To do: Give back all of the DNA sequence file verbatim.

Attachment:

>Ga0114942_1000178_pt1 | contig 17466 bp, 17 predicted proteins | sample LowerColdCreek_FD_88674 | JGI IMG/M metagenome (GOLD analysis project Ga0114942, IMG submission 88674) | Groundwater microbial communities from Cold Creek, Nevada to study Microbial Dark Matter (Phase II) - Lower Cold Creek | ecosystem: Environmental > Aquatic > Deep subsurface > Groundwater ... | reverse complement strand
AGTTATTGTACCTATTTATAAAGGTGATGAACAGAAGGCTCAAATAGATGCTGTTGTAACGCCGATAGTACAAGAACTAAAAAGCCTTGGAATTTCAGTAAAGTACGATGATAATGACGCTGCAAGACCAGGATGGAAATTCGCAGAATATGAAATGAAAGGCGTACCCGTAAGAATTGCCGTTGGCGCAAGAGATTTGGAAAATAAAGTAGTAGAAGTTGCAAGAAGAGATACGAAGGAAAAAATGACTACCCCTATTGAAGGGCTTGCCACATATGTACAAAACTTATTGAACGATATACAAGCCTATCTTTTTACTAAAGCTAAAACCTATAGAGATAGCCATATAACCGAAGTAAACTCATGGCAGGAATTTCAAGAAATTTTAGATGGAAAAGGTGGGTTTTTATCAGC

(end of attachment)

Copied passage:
>Ga0114942_1000178_pt1 | contig 17466 bp, 17 predicted proteins | sample LowerColdCreek_FD_88674 | JGI IMG/M metagenome (GOLD analysis project Ga0114942, IMG submission 88674) | Groundwater microbial communities from Cold Creek, Nevada to study Microbial Dark Matter (Phase II) - Lower Cold Creek | ecosystem: Environmental > Aquatic > Deep subsurface > Groundwater ... | reverse complement strand
AGTTATTGTACCTATTTATAAAGGTGATGAACAGAAGGCTCAAATAGATGCTGTTGTAACGCCGATAGTACAAGAACTAAAAAGCCTTGGAATTTCAGTAAAGTACGATGATAATGACGCTGCAAGACCAGGATGGAAATTCGCAGAATATGAAATGAAAGGCGTACCCGTAAGAATTGCCGTTGGCGCAAGAGATTTGGAAAATAAAGTAGTAGAAGTTGCAAGAAGAGATACGAAGGAAAAAATGACTACCCCTATTGAAGGGCTTGCCACATATGTACAAAACTTATTGAACGATATACAAGCCTATCTTTTTACTAAAGCTAAAACCTATAGAGATAGCCATATAACCGAAGTAAACTCATGGCAGGAATTTCAAGAAATTTTAGATGGAAAAGGTGGGTTTTTATCAGC